We may have embraced several New Year resolutions in January and some may find it hard to recall these resolutions. Come April we may have engaged with more traditional practices and again ventured to set our minds on a few more resolutions. It is easier to mentally sign on to well-intended resolutions and retrospectives but few days down the line more established habits surface and drown out most of our good intentions.
There is however an aspect in our Sri Lankan psyche that definitely needs some correction and that is with regard to saying ‘Yes! We can!’When a question is raised on coming out of our economic woes through manufacturing, especially in the process industry, the answer almost always is ‘we cannot and we should not even try!’ A thousand and one reasons are given why we should not even think of attempting such endeavours.
With national GDP growth rates at quite a respectable level and also being somewhat consistent over the past few years, one may be hard-pressed to talk about quite invisible economic woes – to most anyway.
Tea, textiles, tourism
Looking at the situation broadly we may see no reason to worry as the numbers are good, if not excellent. The specific components that make up the whole may be pushed into the background in this process and detailed analysis is absent.
If an economy is based on a few streams of revenue, that should be a real cause for concern from a stability perspective. It is a fact though in case of Sri Lanka these specific income lines have supported us over a long period of time and quite well too, be it tea, textiles or tourism.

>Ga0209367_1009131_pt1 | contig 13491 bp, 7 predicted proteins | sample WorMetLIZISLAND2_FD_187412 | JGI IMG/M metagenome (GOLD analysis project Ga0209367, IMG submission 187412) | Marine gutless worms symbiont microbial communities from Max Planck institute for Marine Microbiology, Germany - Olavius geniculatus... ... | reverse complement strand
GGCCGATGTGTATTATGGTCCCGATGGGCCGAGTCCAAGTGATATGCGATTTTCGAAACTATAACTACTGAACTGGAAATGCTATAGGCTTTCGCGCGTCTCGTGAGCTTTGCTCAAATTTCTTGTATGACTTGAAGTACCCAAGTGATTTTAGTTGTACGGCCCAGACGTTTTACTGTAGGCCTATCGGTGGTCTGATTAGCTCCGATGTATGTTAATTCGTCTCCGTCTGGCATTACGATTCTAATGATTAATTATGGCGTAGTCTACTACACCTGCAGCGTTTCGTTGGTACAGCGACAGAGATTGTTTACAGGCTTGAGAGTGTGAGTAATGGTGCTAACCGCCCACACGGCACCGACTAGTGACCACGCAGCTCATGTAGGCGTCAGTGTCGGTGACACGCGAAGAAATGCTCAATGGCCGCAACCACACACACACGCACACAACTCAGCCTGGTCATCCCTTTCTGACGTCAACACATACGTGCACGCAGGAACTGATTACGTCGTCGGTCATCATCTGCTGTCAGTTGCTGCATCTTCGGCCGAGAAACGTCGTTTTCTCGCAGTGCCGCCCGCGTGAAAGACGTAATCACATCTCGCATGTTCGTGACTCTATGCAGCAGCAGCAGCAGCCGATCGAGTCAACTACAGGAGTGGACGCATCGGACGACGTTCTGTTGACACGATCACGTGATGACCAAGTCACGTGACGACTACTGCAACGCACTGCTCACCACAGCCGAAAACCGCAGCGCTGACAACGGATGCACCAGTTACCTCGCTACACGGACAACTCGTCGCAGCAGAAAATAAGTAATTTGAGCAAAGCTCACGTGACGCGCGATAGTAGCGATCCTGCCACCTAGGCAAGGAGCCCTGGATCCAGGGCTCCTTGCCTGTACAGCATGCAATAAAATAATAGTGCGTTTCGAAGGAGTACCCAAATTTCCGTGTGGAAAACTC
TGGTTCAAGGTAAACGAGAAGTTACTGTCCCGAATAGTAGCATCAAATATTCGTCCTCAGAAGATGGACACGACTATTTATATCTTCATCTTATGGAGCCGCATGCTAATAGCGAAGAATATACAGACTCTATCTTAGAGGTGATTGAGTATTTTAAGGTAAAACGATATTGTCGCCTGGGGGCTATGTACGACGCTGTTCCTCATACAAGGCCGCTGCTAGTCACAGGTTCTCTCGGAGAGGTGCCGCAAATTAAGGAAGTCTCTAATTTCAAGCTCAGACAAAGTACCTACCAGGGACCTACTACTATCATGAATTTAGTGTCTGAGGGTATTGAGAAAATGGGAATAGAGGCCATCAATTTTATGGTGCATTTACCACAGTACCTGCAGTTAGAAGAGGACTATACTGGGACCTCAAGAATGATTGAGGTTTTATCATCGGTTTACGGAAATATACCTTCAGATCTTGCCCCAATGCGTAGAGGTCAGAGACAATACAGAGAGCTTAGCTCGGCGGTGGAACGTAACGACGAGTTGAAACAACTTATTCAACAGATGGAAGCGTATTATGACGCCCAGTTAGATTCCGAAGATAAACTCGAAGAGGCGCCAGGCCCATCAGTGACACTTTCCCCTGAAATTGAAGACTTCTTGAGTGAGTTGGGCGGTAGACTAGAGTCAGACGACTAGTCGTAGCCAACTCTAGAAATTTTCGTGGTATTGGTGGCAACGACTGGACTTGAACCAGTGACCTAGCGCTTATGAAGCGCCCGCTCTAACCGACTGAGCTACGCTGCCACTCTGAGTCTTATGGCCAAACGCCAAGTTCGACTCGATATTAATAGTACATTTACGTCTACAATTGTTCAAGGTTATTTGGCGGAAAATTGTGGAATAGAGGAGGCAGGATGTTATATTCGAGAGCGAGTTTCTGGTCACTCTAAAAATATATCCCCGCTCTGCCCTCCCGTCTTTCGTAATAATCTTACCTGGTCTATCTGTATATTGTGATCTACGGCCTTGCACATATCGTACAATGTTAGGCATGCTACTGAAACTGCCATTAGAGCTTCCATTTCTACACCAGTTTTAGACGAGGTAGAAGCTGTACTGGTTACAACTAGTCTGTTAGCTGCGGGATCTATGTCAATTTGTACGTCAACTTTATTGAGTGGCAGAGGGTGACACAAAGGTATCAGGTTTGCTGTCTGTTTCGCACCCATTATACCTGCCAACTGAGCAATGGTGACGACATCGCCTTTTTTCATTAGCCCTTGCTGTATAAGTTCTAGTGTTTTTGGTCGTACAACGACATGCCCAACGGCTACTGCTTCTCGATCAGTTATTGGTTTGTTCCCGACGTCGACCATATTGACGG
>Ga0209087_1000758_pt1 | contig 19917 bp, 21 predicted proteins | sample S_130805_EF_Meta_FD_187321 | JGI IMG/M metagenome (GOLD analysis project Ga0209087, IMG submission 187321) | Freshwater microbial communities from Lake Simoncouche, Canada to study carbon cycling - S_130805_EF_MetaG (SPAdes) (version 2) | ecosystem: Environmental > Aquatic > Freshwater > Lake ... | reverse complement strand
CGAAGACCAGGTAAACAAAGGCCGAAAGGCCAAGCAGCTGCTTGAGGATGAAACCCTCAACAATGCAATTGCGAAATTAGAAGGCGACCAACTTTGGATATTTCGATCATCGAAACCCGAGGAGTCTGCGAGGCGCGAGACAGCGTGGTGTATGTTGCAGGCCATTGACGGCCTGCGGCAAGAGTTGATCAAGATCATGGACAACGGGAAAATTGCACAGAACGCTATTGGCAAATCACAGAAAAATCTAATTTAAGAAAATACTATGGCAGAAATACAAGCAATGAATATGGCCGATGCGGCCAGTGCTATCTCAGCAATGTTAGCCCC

We should not forget that Sri Lanka is benefitted from income from abroad through remittances. This in fact is the No. 1 income stream for the economy. However, this is a labour intensive income and not from any non-financial property income i.e. patents, royalties or copyrights, and should be viewed from a social perspective as well as from a susceptibility to vagaries of geopolitical situations.
"Poverty can be defeated through application of science and technology. Though much had been written and tomes exist on the subject, what is evident is that poverty still threatens us. Is it because we do have the ability to write volumes on a subject but lack the conviction to execute by ourselves?"
With textiles the sector has shown resilience as well as shown the ability to grow against predicted adversaries and in an ethical manner too. The textile sector today is embracing innovation too and such thinking is commendable. We may see that textiles account for about 70% of the industrial exports, which is worrying.
However, Sri Lanka still has no story to match that of Ambanis in India whose story of textiles expanded into building one of the world’s largest petroleum refineries in their quest for backward integration. We continue to trust the same sectors to grow and nurture us into the future.
When an economy depends on a limited number of revenue streams yet demonstrates some good overall numbers, we may be experiencing a ‘bubble economy,’ especially when there is no significant manufacturing base.